Monday, May 17, 2010

  • 781 cheaters didn't prosper last year
  • Other notes on a Monday (right, Monday)
  • Editor:
  • Chris Redmond
  • Communications and Public Affairs

781 cheaters didn't prosper last year

The number of cheating and plagiarism cases on campus went up in the past year, says the annual report of the University Committee on Student Appeals, which is on the agenda for today’s meeting of the university senate.

A total of 781 undergraduates and 18 graduate students were involved in  “discipline” cases in 2008-09, it says, compared to 617 undergrads and 3 grads the year before.

“As in years past,” says the report, “UCSA stresses that students are responsible members of the university community and that the conduct of the vast majority is exemplary. When considered in light of the total UW student body, few disciplinary actions or instances of misconduct are reported.” The undergraduates involved in discipline cases amount to 3.1 per cent of students, it points out.

Reported offences are divided into more categories than in previous years’ reports.  Thus in 2007-08 there were 523 cases of “cheating”, but this year there were 253 simply labelled “cheating”, 265 labelled “unauthorized co-operation or collaboration”, 84 labelled “unauthorized resubmission of work”, and smaller numbers of cases under the headings of “unauthorized aids or assistance”, “violation of examination regulations”, “impersonation”, and “theft of intellectual property”.

Separate from “cheating” is “plagiarism”, with 74 cases in 2007-08 and 103 in 2008-09. Other main headings are “misrepresentation” (29 cases this year) and “non-academic offences” (a total of 11).

The graduate student offences are all under the headings of plagiarism (15) and cheating (3). Categories of offences are defined in the university’s Policy 71 on student discipline, which dates from 2008.

“In order to preserve confidentiality,” says the UCSA report, “cases are not reported by faculty, unit or program. Annual summaries (with identifying student and faculty names removed) of discipline cases, grievances and appeals are posted to the Secretariat’s website.”

It also notes: “Fifty-six per cent of all cheating at the undergraduate level occurs in year 1 and decreases steadily to year 4. However, the number of second offences for cheating by undergraduates stays at the same level from year 1 to year 3.

“Plagiarism offences, in the last year, have increased at both the undergraduate and graduate levels. The increase at the graduate level is a result of better reporting to the Secretariat. Plagiarism at the undergraduate level increased by 39% from last year and does not decline until year 4.”

The committee also deals with student grievances — a total of 29 in the past year, over “unfair testing procedures”, “grade reassessment”, “unfair practices”, and “exemption from a rule”. Six of the grievances were successful.

And it reports on appeals of disciplinary action: “in 2008-09 there were 34 appeals, 28 to Faculty Committees on Student Appeals and six to the University Committee on Student Appeals. Five were successful at the faculty level and none at the university level.”

The report comes up near the end of a scheduled two-and-a-half-hour meeting for the senate, which starts at 4:00 today in Needles Hall room 3001. Other agenda items include a briefing on the work of the Centre for Teaching Excellence; proposed new procedures for academic program reviews, including graduate programs for the first time; approval of a revised 2010-11 operating budget; and the usual monthly reports from the president and vice-presidents.

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Other notes on a Monday (right, Monday)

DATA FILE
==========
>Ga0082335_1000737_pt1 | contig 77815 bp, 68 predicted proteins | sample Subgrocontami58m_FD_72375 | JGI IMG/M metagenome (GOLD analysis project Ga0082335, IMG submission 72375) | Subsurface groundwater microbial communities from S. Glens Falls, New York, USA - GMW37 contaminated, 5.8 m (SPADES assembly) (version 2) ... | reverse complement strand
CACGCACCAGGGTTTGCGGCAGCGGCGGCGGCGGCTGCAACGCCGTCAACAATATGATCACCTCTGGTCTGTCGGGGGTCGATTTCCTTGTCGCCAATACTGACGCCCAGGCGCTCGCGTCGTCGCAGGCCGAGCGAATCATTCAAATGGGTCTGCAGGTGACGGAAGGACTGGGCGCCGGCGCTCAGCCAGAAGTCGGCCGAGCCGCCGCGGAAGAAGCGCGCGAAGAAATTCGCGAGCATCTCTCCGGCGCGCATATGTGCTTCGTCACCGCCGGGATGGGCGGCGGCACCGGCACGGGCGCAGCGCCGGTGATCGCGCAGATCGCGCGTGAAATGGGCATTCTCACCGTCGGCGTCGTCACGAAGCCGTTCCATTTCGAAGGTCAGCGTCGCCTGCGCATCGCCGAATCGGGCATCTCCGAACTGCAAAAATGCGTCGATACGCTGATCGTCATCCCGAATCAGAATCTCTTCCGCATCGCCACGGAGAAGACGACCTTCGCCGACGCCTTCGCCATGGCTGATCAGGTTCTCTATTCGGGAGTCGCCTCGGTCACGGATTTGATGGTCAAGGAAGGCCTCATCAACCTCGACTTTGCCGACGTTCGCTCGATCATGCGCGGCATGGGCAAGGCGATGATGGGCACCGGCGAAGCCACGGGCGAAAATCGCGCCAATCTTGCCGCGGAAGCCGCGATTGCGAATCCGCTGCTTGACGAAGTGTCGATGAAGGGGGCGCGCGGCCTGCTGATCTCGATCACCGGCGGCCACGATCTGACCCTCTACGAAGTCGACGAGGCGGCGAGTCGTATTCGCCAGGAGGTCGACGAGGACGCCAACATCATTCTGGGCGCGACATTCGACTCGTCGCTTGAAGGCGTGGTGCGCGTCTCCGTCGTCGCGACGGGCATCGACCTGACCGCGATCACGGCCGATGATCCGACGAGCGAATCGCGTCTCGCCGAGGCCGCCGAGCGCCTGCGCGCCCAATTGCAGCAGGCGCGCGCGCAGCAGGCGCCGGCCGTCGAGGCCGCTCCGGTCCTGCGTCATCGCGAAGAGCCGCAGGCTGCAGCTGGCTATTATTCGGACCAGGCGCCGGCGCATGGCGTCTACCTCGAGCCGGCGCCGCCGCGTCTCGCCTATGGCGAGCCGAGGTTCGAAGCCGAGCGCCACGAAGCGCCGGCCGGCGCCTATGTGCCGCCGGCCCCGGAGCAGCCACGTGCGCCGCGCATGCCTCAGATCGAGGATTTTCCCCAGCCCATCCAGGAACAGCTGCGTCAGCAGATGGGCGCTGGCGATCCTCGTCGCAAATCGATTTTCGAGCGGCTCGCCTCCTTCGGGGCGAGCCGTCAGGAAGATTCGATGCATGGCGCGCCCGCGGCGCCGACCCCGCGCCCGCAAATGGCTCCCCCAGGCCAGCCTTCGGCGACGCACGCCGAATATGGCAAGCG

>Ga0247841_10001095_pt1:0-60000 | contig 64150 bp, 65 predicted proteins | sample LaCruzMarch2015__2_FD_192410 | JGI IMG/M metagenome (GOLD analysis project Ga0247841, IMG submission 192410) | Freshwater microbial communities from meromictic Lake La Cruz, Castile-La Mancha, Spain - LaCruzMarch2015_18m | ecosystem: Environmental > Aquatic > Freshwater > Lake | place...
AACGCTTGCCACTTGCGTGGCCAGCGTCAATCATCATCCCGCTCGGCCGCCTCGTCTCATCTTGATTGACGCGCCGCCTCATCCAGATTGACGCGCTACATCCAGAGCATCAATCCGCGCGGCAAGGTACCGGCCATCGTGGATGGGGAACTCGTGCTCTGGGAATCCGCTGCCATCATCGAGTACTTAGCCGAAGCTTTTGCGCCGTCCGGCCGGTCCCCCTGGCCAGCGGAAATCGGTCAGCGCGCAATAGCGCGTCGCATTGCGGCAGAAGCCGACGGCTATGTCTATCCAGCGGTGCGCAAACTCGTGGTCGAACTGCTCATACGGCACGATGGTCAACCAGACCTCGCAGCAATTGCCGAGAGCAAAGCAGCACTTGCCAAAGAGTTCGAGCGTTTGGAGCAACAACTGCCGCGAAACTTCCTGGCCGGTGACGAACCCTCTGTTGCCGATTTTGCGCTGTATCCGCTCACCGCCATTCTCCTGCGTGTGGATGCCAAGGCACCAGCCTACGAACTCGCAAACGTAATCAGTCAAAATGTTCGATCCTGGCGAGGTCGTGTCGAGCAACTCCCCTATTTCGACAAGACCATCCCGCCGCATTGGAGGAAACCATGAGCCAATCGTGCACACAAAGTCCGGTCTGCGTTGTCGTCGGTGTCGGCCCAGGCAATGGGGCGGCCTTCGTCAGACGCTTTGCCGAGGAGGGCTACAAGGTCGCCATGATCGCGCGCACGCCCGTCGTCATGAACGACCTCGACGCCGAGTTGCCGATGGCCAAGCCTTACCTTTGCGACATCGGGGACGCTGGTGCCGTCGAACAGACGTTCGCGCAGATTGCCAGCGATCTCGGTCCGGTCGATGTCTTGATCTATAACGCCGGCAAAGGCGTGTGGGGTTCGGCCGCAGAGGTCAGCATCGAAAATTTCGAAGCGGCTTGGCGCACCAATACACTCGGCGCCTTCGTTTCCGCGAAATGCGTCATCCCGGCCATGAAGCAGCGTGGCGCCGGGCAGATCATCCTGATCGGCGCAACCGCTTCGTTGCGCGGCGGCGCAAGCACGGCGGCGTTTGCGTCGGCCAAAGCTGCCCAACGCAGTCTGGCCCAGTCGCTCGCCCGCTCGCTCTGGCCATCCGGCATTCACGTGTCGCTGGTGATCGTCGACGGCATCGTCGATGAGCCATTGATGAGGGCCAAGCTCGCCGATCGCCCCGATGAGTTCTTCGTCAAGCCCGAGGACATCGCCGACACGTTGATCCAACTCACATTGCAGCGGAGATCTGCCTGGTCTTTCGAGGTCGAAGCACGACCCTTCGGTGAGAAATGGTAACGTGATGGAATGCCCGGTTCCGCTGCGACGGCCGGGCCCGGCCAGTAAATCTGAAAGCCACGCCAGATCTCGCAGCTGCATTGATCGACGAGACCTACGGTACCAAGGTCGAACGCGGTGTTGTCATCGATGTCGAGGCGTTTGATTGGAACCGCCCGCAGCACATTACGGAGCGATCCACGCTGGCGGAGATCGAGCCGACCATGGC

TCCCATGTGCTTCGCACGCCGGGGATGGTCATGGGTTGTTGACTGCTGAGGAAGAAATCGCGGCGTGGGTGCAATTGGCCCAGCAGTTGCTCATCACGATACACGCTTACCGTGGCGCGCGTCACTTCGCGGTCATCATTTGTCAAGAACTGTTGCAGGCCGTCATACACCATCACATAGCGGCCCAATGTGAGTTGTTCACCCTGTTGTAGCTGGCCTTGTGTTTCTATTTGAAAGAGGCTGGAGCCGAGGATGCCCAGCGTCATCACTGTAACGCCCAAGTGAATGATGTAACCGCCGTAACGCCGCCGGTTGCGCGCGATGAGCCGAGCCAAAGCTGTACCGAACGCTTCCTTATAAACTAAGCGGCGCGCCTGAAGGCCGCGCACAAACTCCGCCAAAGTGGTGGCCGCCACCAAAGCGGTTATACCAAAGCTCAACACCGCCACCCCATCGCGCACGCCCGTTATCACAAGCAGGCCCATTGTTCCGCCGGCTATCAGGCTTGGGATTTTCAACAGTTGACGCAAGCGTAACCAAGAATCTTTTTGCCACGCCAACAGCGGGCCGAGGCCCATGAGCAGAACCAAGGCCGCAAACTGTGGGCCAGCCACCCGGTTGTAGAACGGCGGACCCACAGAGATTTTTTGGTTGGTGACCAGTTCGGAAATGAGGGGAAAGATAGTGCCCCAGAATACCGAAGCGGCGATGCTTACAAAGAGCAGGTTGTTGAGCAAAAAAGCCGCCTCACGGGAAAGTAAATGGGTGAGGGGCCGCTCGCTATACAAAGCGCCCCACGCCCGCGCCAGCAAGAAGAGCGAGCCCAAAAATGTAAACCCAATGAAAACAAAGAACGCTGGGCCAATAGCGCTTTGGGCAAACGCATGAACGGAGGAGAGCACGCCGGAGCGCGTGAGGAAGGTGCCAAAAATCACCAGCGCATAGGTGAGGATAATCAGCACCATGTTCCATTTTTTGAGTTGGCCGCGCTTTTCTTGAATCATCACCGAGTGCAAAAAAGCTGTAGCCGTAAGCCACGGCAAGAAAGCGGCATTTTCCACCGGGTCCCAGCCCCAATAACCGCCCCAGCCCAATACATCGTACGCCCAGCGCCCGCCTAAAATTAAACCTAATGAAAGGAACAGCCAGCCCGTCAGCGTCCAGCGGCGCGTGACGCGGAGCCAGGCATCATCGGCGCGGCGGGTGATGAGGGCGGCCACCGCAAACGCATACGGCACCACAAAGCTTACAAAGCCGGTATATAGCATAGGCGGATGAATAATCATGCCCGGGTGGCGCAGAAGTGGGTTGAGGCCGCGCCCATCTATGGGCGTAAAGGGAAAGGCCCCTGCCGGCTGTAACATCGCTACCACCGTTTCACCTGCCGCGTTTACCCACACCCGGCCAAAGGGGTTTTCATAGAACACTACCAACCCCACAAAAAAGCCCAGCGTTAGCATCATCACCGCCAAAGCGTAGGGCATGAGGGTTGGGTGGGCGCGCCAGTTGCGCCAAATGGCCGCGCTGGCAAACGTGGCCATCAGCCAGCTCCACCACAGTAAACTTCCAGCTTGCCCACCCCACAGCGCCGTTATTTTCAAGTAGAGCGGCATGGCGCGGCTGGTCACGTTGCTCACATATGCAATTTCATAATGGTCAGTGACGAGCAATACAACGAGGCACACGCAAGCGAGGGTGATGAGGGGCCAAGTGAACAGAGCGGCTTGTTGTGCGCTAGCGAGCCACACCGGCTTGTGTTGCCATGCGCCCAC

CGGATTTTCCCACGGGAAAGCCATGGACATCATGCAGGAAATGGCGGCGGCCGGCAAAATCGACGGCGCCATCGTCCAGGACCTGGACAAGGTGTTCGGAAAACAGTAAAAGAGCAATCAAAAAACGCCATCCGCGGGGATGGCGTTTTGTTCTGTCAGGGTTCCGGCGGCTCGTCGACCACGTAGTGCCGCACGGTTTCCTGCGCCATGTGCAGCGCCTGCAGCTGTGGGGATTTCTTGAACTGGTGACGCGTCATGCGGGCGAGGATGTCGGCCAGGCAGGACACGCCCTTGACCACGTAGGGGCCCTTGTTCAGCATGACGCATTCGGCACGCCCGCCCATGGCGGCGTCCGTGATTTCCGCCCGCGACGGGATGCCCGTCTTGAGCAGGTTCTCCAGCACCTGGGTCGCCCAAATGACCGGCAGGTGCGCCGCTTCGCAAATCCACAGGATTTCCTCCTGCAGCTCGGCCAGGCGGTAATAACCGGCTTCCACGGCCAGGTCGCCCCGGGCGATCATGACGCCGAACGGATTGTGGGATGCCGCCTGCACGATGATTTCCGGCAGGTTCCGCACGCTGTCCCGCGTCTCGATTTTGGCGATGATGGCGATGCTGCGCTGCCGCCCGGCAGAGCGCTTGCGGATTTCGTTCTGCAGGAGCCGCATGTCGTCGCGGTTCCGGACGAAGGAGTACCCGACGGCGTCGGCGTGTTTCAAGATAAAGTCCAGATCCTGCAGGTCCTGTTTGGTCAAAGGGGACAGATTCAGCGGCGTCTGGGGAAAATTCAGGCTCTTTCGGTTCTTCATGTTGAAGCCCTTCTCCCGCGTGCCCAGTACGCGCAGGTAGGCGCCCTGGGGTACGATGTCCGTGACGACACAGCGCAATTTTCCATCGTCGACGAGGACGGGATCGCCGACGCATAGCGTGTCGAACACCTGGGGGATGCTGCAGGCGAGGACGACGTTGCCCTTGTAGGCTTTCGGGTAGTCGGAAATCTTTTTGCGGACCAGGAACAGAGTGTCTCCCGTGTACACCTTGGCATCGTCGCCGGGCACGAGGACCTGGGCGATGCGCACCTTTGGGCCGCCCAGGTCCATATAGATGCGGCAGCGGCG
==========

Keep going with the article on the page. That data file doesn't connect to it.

If this were Tuesday, it would be Thursday, or something like that. Here's one of the minor items on the agenda for today's senate meeting: "In January 2010, Senate approved changes to the Guidelines for Determining Academic Calendar Dates to include a provision that there be an even distribution of days in a term and not simply 60 'teaching days'. Senate approved this change after the spring 2010 dates had been established. Congruent with this provision, Senate Undergraduate Council approved that the Thursday timetable will be used on Tuesday, July 27, 2010, and the Friday timetable will be used on Wednesday, July 28, 2010, so that there are 12 of each day in the spring 2010 term."

Members of the media were notified on Friday of an event this morning in which “Peter Braid, Member of Parliament for Kitchener–Waterloo, will introduce new Canada Excellence Research Chairs (CERC) as part of an official welcoming ceremony at the University of Waterloo. The CERC program attracts talented and innovative researchers from around the world and helps to further Canada’s growing reputation as a leader in research, science and technology development, and higher learning. University of Waterloo CERC recipient will be on hand.” The by-invitation ceremony is scheduled for 10:30 a.m. in the brand-new Research Advancement Centre 2 building on the north campus. (And, for those who need it, a note about the new building, as described in Friday’s Daily Bulletin: its official abbreviation will be RA2.)

A memo went out on Friday announcing one of the not-so-academic highlights of the university's year: the annual Keystone Campaign picnic, which this year will be held at noontime on Thursday, June 3. "Join us over the lunch hour," says the invitation, "to cheer for participating teams as they answer trivia questions, complete challenges and show their Waterloo pride in a game show like you've never seen before." The event also features a barbecue, but "bring your own waterbottle or mug to help us reduce our carbon footprint." Registration of teams is due by May 28, says the notice, but all faculty, staff and retirees are invited to attend, watch and eat. Keystone is the on-campus arm of the continuing Campaign Waterloo, and its web site reports that "to date, more than 2,400 donors have contributed to Keystone's total of nearly $9.6 million."

[Stuffed goose atop Lego library]There’s a new display on the main floor of the Dana Porter Library, with the theme that seems to dominate the campus these days: yep, Canada geese. Its title, to be blunt, is “The Poop on Canada Geese.” Staff from the library's information resources and circulation departments "have showcased facts, pictures, and resources on the Canada Geese," says librarian Nancy Collins — and that turns out to include a window with a selection of the Daily Bulletin’s lavish coverage of geese on campus over the years. (Doing a quick search for such coverage, I quickly focused on the year 1999. It looks as though that was when the geese really moved in, rapidly displacing the ducks who were previously the dominant avian species in these parts.) "Retail Services also lent us some stuffed geese for the display," Collins adds; one of them is pictured at left. Besides herself, creators of the display include Brian Campbell, Marian Davies, Jane Forgay, Sandra Keys, and Agnes Zientarska-Kayko.